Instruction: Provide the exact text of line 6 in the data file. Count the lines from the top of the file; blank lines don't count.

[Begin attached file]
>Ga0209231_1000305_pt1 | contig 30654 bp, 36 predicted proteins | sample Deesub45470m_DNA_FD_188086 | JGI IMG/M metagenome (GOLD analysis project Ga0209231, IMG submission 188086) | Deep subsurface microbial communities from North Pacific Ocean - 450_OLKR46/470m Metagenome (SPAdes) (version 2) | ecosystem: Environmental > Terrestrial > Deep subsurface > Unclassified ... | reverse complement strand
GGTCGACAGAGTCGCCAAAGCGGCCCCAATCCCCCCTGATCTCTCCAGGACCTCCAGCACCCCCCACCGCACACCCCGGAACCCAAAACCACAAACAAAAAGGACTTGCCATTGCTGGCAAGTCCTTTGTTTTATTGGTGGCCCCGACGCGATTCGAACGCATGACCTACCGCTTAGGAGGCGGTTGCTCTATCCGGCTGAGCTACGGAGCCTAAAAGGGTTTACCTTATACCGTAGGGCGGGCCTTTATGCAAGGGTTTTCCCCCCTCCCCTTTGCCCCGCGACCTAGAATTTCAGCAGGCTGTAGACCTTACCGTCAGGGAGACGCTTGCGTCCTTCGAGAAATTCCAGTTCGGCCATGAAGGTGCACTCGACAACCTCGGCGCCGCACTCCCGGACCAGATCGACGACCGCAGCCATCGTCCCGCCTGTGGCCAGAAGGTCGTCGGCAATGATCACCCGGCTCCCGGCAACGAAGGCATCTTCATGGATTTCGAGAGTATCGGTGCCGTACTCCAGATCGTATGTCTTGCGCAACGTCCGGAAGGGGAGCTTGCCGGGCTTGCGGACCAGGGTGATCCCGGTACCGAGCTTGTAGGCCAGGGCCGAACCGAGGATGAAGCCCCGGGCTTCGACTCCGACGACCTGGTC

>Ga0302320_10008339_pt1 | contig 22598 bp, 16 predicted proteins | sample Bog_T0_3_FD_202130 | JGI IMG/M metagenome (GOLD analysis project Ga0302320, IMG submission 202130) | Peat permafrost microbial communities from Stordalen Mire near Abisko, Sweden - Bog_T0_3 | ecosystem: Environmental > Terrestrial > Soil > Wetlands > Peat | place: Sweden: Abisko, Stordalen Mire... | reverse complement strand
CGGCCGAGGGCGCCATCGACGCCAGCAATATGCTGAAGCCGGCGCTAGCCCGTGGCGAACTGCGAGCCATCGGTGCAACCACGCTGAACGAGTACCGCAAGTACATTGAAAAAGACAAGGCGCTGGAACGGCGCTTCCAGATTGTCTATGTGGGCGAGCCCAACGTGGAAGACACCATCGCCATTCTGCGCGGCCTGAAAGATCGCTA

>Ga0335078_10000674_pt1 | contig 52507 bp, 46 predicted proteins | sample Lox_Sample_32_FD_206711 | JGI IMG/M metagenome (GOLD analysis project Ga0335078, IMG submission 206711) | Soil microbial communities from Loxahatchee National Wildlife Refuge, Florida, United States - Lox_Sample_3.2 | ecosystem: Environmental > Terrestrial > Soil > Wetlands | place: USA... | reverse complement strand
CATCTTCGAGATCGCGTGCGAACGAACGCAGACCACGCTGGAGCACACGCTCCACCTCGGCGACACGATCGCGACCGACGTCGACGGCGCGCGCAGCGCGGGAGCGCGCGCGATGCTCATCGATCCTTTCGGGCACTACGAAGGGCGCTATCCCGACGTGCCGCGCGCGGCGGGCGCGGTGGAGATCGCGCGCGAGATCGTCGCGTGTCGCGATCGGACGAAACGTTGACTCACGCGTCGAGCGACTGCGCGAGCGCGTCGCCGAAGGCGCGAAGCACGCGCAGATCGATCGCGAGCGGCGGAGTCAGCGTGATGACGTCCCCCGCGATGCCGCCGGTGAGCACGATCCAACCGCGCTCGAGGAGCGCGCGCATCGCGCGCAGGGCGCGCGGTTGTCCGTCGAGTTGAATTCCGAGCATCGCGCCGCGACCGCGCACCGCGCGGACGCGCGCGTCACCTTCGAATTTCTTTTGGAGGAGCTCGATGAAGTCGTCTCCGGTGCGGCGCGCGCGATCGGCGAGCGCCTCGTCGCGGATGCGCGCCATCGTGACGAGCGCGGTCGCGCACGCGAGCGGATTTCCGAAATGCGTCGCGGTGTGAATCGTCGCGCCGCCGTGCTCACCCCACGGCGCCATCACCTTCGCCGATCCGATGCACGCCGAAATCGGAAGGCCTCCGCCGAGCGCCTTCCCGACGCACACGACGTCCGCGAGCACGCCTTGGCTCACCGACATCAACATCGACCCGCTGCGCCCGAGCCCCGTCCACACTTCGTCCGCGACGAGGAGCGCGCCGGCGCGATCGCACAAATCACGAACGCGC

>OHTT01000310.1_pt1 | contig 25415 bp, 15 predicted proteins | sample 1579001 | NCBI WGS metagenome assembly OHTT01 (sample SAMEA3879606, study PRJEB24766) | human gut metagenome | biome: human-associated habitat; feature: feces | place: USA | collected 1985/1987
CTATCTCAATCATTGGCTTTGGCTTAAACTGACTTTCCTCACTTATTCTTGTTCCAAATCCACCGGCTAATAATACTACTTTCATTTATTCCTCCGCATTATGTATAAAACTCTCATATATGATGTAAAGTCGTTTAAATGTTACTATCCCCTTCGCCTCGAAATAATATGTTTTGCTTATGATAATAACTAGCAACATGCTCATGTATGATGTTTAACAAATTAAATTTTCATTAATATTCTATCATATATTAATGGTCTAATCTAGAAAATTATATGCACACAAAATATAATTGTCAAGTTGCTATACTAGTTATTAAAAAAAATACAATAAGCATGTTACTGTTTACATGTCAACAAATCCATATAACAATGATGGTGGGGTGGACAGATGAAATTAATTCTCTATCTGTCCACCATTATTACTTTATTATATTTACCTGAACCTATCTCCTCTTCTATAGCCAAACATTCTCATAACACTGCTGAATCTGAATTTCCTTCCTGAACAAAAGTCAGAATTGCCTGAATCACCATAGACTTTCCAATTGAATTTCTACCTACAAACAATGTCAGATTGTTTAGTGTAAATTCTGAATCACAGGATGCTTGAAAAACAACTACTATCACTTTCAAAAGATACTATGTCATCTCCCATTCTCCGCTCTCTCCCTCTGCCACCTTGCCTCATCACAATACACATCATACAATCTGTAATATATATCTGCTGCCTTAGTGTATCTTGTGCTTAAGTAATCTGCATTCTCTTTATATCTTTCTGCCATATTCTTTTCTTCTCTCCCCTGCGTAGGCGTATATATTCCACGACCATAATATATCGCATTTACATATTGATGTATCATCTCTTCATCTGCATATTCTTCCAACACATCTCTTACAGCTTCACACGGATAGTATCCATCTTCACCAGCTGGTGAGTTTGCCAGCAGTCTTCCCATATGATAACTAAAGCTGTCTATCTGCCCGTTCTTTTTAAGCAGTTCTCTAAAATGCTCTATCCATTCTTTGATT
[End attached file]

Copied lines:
CATCTTCGAGATCGCGTGCGAACGAACGCAGACCACGCTGGAGCACACGCTCCACCTCGGCGACACGATCGCGACCGACGTCGACGGCGCGCGCAGCGCGGGAGCGCGCGCGATGCTCATCGATCCTTTCGGGCACTACGAAGGGCGCTATCCCGACGTGCCGCGCGCGGCGGGCGCGGTGGAGATCGCGCGCGAGATCGTCGCGTGTCGCGATCGGACGAAACGTTGACTCACGCGTCGAGCGACTGCGCGAGCGCGTCGCCGAAGGCGCGAAGCACGCGCAGATCGATCGCGAGCGGCGGAGTCAGCGTGATGACGTCCCCCGCGATGCCGCCGGTGAGCACGATCCAACCGCGCTCGAGGAGCGCGCGCATCGCGCGCAGGGCGCGCGGTTGTCCGTCGAGTTGAATTCCGAGCATCGCGCCGCGACCGCGCACCGCGCGGACGCGCGCGTCACCTTCGAATTTCTTTTGGAGGAGCTCGATGAAGTCGTCTCCGGTGCGGCGCGCGCGATCGGCGAGCGCCTCGTCGCGGATGCGCGCCATCGTGACGAGCGCGGTCGCGCACGCGAGCGGATTTCCGAAATGCGTCGCGGTGTGAATCGTCGCGCCGCCGTGCTCACCCCACGGCGCCATCACCTTCGCCGATCCGATGCACGCCGAAATCGGAAGGCCTCCGCCGAGCGCCTTCCCGACGCACACGACGTCCGCGAGCACGCCTTGGCTCACCGACATCAACATCGACCCGCTGCGCCCGAGCCCCGTCCACACTTCGTCCGCGACGAGGAGCGCGCCGGCGCGATCGCACAAATCACGAACGCGC